The latest addition to my website is Selim Özdoğan:‘s Die Tochter des Schmieds (The Blacksmith’s Daughter). This is the first in a trilogy which focuses on Gül, a Turkish woman, who grows up in Turkey in the period immediately after World War II and, by the very end of the book,will emigrate to Germany. We follow her story from before her birth to just prior to her departure to Germany with her two daughters – her husband is already in Germany. She is determined and hard-working and despite the various problems in her life – her mother dies when she is young and her father soon remarries, her husband drinks, gambles and hits her, she is seen by her in-laws as a servant – she is a survivor. As well as Gül, we get a host of other characters – family, friends, neighbours – to give us a full picture of life in Turkey in that period.

Mohamedou Ould Salahi: The Actual True Story of Ahmed and Zarga

The latest addition to my website is Mohamedou Ould Salahi‘s The Actual True Story of Ahmed and Zarga. Mohamedou Ould Salahi is best-known for having been unjustly imprisoned in Guantánamo for fourteen years but this novel, which he wrote in English, has nothing to do with his imprisonment. Indeed, no Westerners appear in it at all. It recounts the tale of a camel herder, Ahmed, between the world wars, who loses a camel and his hunt across the Sahara for her. We learn of his many adventures, from a poisonous viper to cannibals but also both the hardships of the Sahara and the camaraderie of the nomads. It is a very fine story as we follow not only his colourful adventures, but learn of his past, the past of his family and of his tribe.

Isabel Bogdan: Der Pfau (The Peacock)

The latest addition to my website is Isabel Bogdan‘s Der Pfau (The Peacock). This novel gives the impression of being written by a Scottish or English writer, being set entirely in the Highlands of Scotland and featuring primarily Scottish and English characters. Lord and Lady McIntosh rent out holiday cottages on their estate and are planning, for the first time, to rent out the West Wing to a group of bankers (with their own cook and psychologist) who are coming for a team-building exercise. They are worried about their peacock which attacks anything blue and has attacked the car of a guest, causing damage. When the laird sees that the banker boss’s car has been attacked, he shoots the peacock and conceals it under leaves. However, the bankers’ boss’s dog discovers it and the boss thinks her dog has killed it. She instructs one of her staff to get rid of it. The cook volunteers to cook it, pretending it is pheasant and then, later a goose. She finds gunshot in it so now everybody has different ideas on the fate of the peacock. Throw in the bankers’ not entirely successful team-building exercise and a snowstorm and things get messy. It is a very enjoyable book but also a serious discussion of how we can have different perceptions of the same event.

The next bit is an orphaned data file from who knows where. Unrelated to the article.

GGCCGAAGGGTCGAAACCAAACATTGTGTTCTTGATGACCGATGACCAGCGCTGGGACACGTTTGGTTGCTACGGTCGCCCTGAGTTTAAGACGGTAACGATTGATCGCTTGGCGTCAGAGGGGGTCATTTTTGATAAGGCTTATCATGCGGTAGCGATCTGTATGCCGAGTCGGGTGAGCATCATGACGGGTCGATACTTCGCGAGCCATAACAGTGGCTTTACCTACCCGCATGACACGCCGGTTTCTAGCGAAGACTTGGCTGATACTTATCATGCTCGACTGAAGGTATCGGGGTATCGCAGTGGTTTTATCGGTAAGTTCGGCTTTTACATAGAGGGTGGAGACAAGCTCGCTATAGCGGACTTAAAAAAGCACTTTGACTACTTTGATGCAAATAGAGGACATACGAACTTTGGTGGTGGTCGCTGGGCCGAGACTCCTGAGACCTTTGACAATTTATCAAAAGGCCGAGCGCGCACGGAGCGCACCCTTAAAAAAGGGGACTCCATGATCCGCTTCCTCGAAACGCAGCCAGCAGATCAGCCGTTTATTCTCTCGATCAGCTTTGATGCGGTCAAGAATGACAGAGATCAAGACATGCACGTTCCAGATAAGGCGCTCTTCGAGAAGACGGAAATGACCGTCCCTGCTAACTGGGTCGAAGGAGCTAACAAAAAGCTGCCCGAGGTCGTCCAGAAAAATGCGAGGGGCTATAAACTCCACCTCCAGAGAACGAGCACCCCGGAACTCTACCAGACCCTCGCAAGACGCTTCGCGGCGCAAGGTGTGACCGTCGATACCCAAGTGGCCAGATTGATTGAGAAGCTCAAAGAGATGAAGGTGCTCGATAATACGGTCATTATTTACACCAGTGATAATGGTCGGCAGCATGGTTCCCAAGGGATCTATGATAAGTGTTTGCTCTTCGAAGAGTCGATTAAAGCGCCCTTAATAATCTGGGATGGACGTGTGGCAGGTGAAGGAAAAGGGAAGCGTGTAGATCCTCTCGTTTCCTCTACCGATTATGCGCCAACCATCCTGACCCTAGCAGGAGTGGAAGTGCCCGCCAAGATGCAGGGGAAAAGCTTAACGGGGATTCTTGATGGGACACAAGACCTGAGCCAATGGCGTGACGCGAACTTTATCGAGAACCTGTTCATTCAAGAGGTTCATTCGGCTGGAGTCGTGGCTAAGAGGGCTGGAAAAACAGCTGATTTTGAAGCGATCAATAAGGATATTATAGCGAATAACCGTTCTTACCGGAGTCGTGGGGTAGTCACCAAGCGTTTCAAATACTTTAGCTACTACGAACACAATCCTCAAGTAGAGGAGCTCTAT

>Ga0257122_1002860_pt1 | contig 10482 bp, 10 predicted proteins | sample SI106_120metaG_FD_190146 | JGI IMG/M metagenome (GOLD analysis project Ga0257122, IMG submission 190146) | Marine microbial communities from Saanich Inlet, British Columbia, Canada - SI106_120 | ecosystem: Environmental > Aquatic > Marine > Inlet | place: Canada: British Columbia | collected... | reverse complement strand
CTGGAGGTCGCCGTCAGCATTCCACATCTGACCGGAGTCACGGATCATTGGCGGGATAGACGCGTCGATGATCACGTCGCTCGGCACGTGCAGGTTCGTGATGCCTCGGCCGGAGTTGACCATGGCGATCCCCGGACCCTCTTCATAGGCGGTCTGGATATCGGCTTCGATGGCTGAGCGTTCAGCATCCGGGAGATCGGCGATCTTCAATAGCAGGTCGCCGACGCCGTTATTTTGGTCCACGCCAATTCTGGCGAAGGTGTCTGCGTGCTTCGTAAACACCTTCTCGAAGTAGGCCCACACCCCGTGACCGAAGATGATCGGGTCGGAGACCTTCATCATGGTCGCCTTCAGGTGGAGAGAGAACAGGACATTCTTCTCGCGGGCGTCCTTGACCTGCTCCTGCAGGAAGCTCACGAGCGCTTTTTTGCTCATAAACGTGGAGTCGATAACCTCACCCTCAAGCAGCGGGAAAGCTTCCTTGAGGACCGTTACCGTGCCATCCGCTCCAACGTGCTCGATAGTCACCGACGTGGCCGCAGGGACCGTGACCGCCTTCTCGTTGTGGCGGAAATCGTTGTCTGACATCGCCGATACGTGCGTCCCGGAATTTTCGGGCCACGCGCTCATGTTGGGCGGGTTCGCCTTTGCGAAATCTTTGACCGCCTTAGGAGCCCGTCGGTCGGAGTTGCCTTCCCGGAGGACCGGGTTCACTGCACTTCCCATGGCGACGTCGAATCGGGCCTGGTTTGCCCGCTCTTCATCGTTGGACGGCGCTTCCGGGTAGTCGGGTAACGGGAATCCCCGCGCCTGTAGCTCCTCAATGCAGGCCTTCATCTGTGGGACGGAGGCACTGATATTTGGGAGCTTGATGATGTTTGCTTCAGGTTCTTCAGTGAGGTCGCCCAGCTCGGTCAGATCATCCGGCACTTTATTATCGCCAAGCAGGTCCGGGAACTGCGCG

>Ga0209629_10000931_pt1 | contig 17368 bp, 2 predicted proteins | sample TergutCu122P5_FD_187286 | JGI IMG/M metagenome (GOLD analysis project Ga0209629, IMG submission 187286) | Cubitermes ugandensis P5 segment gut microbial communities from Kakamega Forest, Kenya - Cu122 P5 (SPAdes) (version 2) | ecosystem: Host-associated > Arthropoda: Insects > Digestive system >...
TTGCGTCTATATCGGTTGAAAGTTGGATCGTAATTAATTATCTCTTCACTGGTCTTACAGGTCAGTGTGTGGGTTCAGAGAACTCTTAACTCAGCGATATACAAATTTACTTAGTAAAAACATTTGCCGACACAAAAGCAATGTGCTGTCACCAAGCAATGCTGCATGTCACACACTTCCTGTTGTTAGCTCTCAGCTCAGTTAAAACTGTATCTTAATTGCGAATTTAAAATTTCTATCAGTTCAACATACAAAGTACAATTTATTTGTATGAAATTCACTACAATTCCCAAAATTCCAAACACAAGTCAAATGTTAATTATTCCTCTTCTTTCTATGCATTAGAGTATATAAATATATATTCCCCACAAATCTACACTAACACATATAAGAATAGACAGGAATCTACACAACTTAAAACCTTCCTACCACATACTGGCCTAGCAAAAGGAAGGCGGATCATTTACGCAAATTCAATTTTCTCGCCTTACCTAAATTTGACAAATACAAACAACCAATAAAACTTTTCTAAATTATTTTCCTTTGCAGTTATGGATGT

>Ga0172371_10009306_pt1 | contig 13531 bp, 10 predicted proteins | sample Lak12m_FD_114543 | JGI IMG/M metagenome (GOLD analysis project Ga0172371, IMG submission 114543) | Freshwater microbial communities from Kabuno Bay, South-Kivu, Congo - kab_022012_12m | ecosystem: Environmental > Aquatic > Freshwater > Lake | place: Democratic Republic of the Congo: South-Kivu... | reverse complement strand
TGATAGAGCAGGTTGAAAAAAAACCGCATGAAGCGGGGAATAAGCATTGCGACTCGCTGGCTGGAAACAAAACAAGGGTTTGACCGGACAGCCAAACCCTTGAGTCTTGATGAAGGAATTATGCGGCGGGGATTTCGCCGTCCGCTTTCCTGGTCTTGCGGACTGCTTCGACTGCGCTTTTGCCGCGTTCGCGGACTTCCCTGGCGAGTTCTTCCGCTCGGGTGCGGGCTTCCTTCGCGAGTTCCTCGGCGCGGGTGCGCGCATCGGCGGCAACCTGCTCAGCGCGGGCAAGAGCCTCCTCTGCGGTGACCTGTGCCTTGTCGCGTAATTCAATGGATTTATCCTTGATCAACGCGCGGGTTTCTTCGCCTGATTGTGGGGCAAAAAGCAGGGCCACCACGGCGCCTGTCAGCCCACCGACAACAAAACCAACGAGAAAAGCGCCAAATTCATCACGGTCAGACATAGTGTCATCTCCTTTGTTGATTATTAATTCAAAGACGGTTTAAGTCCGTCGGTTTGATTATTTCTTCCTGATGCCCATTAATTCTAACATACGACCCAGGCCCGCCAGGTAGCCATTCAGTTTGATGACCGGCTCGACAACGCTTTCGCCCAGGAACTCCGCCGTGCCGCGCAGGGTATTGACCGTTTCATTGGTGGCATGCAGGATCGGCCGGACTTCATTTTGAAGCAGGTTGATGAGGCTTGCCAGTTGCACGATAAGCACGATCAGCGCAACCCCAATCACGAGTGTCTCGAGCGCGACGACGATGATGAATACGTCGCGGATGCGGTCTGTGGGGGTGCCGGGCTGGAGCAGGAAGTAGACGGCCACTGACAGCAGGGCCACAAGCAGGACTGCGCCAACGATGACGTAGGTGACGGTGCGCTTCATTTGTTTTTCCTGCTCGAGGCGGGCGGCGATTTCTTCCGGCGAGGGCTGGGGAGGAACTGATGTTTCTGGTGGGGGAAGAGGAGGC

Saulius Šaltenis: Kalės vaikai (Bees on the Snow)

The latest addition to my website is Saulius ŠaltenisKalės vaikai (Bees on the Snow). The novel is set in a village in eighteenth century Lithuania. The problem for the Lithuanians is that the Germans, in particular, but also the Russians control the area. Early on, we see a Lithuanian family driven out of their home and tavern just because a German family want it. We get a host of colourful characters such as Fingerless Limba, the teacher and coffin-maker, the herdboy who becomes bell-ringer, Karvelis, poor Lotė the Betrothed and her fatherless child Jonelis and, above all, Pastor Kristijonas whose mother negotiated with Death to save him from the plague and who chooses his coffin, seemingly after he has died. Their enemies are mocked – the Germans, the bishop and his retinue and the small squire who married a much larger woman. Above all we get a host of wonderful linked stories- sometimes more than one version of the same situation – and lots of colourful characters, some good, some bad, quite a few both

Romanian literature Part 2